The Washington Post is busy printing “opinions” but today’s editorial seems to go over the wall.

A psychologist who once was an ordained minister disdains standing for “god bless America” during ball games. Why?

But being pressured to stand up at a baseball game for a song that’s essentially a prayer seems, well, un-American.

The rest of the psychologist’s essay is a bit disjointed: it’s hard to figure out if he objects to “praying in public” or objects to any civil ceremony.

But since my “progressive” facebook friend and her friends are interpreting it as attacking their favorite “straw man”, i.e. white Christians of the Republican persuasion, I assume he is trying to show his hatred of the religious right, whoever they are supposed to be.

This surprises me, since Congress,  led by Tom Daschle, sang this very song on 9-11, so it’s not exactly a political song.

The essay is poorly written (which is why I am surprised that the Post bothered to print it) but it’s ignorance goes beyond lack of logical structure. There are a few historical errors and linguistic misunderstandings in his essay.

Problem one: ignorance of the English Language. The phrase “god bless” or “bless you” is an old fashioned way to say “thank you”.

If God bless America is a prayer, then it is a prayer of thanksgiving, not a prayer of petition. But essentially you could substitute the words “Thank you America” and it would have the same meaning.

The second problem is that he shows a disdain for any public shows of faith by any or all, even when this is spontaneous and voluntary.

I love this country and don’t want to live anywhere else. But being pressured to stand up at a baseball game for a song that’s essentially a prayer seems, well, un-American.

So sit down and keep quite.. Big deal. I am an old lady and sit down all the time at church. People stare. No problem.

But of course, someone stared at him, so he is angry. How dare they!

Essentially, he is attempting to censor any expression that he interprets (incorrectly here) as disapproval, but more seriously, he is using this disapproval as a reason to censor music he dislikes, even at a private venue where most people agree to it.

Which brings us to the third problem: he claims to want to censor speech in the name of others who don’t believe in God, or at least if the deity is one he doesn’t worship.

This “god” business — how (and whether) we conceive of the divine — is messy, even in our houses of worship. At a ballgame, where most of us have come to root for the Nats, it just doesn’t fit. We shouldn’t make a grand assumption that we’re all of one belief.

Ah, but the song “god Bless America” doesn’t make that assumption that everyone believes in a deity: as I pointed out, it only makea the assumption that everyone is thankful for living in a free America.

And that is the point of the song.

You see, the song was written by Irving Berlin, way back in 1917.

His family had fled the pogroms of Russia, and the song was a song of thanks for a country where he was given freedom, both economic and religious, to live his life  without worrying that anti Semitic crowds would attack his family in  the middle of the night.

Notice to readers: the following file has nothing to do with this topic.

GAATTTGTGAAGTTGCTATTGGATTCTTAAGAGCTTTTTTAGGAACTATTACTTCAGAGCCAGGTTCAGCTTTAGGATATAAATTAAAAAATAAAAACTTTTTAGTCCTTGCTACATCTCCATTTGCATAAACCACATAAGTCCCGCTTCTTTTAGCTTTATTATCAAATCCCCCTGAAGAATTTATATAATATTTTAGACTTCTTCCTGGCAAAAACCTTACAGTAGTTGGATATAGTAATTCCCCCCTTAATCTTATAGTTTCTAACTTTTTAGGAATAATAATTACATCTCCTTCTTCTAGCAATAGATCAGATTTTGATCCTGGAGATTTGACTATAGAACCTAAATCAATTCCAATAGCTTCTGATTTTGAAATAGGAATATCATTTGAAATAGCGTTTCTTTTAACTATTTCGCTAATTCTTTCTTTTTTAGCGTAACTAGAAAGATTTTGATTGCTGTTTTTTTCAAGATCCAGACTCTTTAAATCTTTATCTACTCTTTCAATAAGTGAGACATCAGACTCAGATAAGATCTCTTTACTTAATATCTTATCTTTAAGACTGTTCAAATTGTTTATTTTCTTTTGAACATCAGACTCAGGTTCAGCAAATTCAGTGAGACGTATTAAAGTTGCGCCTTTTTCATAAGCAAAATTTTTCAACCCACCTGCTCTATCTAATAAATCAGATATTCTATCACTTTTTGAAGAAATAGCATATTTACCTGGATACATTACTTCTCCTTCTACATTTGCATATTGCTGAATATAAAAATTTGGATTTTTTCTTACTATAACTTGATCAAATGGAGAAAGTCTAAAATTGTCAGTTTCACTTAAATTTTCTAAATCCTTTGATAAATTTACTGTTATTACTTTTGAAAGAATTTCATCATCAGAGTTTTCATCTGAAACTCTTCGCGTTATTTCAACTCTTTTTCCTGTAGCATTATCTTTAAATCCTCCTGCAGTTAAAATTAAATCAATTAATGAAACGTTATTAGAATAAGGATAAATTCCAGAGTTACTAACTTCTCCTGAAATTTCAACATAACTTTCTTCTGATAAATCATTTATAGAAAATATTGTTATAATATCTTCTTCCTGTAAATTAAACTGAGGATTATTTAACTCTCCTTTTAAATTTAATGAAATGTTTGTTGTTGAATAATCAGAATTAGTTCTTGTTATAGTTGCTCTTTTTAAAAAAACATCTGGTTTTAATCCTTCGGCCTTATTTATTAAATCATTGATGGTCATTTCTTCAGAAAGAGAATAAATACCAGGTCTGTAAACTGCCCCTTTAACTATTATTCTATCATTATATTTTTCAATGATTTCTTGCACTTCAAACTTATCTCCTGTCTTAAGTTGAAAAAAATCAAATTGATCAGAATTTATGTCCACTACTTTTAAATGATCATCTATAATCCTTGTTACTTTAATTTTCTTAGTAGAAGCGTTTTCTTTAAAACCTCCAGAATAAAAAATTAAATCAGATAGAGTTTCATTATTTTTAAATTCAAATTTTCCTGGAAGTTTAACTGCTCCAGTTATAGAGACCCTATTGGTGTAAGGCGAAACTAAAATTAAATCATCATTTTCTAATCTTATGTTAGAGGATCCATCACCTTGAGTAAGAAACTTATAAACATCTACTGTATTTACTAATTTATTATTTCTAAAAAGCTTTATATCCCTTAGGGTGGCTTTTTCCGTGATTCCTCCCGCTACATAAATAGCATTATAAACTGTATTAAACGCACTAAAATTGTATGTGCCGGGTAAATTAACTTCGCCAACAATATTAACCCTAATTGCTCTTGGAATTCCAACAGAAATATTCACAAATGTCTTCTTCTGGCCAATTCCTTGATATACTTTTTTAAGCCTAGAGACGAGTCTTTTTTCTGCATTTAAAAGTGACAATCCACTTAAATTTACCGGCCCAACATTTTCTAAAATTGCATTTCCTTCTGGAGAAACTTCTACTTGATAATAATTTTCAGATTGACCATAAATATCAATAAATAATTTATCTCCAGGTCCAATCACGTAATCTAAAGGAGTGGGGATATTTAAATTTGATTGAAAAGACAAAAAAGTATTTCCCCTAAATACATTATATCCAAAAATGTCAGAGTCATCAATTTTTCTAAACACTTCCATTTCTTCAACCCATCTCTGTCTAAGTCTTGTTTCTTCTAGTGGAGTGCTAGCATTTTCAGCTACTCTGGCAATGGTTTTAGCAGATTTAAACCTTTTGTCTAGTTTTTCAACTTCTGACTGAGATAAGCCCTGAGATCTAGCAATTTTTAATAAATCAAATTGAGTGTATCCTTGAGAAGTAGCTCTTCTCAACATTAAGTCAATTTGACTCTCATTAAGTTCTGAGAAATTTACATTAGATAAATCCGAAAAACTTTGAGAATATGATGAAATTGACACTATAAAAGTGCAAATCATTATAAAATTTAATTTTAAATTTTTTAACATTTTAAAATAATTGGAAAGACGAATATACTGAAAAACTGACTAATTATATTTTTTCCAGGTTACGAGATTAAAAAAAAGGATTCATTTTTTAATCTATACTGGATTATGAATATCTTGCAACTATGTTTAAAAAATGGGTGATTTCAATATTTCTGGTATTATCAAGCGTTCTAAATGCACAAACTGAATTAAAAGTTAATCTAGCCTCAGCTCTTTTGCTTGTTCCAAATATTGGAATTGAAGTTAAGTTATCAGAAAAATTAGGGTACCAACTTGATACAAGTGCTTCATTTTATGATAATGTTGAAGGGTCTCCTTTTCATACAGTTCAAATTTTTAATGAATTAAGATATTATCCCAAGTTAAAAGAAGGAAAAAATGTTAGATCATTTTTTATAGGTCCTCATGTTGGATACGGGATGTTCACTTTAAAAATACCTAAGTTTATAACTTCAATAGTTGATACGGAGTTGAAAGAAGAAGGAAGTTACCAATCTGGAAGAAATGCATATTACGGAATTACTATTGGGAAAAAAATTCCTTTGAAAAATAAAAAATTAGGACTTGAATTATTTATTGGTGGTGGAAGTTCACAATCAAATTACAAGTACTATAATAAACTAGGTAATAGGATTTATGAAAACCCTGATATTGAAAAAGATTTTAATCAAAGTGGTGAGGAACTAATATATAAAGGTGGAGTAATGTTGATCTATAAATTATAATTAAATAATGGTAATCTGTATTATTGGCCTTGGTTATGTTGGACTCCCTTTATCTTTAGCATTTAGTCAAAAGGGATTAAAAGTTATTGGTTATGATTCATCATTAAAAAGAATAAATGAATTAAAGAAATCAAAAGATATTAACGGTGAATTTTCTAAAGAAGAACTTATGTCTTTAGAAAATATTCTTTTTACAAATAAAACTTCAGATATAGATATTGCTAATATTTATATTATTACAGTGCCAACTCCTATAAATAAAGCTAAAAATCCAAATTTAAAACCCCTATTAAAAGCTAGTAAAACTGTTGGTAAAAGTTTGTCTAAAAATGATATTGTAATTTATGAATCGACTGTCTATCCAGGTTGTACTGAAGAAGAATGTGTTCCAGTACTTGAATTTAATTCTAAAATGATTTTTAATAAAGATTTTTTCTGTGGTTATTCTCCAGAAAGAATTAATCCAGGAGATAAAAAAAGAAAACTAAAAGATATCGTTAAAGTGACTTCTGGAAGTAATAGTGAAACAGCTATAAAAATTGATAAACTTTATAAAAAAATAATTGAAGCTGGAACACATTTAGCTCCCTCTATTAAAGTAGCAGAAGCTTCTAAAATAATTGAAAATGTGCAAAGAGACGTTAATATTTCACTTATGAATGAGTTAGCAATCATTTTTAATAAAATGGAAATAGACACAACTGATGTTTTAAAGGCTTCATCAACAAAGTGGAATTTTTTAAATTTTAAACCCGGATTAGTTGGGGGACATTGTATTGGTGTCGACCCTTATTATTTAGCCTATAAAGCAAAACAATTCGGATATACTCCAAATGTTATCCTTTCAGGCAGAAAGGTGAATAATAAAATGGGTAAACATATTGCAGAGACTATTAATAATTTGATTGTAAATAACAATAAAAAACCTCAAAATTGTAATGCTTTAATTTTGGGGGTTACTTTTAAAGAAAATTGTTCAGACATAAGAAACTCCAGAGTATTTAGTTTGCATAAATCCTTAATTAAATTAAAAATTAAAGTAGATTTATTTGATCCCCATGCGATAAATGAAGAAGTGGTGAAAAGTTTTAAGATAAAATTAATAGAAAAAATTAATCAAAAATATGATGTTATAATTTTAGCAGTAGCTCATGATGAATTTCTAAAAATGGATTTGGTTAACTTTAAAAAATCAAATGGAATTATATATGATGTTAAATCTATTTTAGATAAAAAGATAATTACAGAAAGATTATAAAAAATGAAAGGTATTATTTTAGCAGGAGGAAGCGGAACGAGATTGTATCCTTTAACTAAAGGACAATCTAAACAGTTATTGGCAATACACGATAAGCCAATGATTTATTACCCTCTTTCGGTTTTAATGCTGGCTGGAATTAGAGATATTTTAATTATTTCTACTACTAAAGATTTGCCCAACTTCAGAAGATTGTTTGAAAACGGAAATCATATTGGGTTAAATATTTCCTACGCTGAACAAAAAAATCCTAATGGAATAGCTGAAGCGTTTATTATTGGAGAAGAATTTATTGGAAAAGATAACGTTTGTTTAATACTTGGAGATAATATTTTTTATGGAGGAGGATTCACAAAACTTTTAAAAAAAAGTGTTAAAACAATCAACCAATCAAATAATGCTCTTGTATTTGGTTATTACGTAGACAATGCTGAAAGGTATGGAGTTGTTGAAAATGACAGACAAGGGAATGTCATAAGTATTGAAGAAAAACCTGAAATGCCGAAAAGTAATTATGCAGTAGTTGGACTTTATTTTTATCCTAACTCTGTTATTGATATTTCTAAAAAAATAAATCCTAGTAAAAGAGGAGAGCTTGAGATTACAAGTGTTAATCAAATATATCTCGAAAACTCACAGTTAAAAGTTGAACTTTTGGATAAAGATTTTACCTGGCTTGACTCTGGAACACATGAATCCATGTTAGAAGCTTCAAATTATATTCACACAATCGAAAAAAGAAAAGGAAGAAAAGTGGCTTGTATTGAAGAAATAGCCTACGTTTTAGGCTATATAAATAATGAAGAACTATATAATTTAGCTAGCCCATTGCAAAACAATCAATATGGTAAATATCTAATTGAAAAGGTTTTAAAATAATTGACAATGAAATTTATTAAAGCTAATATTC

The song became especially famous during World War II, when Americans were fighting a monster who made the Czar’s pogroms look like a Sunday school picnic.

So the psychologist, who is using a popular song to bash his favorite “straw man”, i.e.  evil Republican “christians”, is actually refusing to sing a song written by a Jewish Democrat and immigrant.

In our great country, each of us has the right to his or her own religious beliefs, and we celebrate our nation’s diversity and plurality. My deeply held and sincere religious beliefs just don’t countenance this ritual.

But the point of the song is that he is not thrown into jail or executed for saying so, but neither does he have the right to stop others from singing if they chose to sing.

That, not the censorship that he recommends, is what America is about.

I am sadly reminded of a line in the book by Maria Von Trapp (0f Sound of Music fame), where her children complained about censorship of music after the Nazi take over of Austria.

“We can’t sing Mendelsohn because he is Jewish, and we can’t sing Bach because it mentions the name Jesus”. (Yes, I know Mendelsohn was a Christian, but Hitler considered him Jewish).

First we censor “god bless America”, and next we refuse to let our choirs sing Jesu Meine Freude, for fear of hurting someone’s feelings?
Finally, despite his experience as a psychologist and pastor, the author seems blissfully unaware of sociology, including the importance of ritual and reverence as part of making a civil society.

This is discussed in detail in Dr. Woodruff’s book on Reverence, a forgotten virtue, but essentially ALL cultures have such ceremonies, even non monotheistic ones like China or ancient Greece.

Yet public prayer has always been part of America.

When a priest, minister, rabbi, or imman says a prayer at a public event, you are not being insulted because you don’t like his deity.

Nor does your respectful silence mean you are one who joins in his belief system. No, as Woodruff points out, you are respecting the person saying that prayer, and respecting his freedom to do so.

This is a ritual that enforces the idea of freedom of religion and freedom of expression.

Nor is this idea limited to the United States:  Which is why Pope John Paul once kissed a Koran and respectfully stood (but did not join) while various non Catholic and even non Christian prayers were offered at the meeting of world religions at Assisi a couple years ago.

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Nancy Reyes is a retired physician living in the Philippines.

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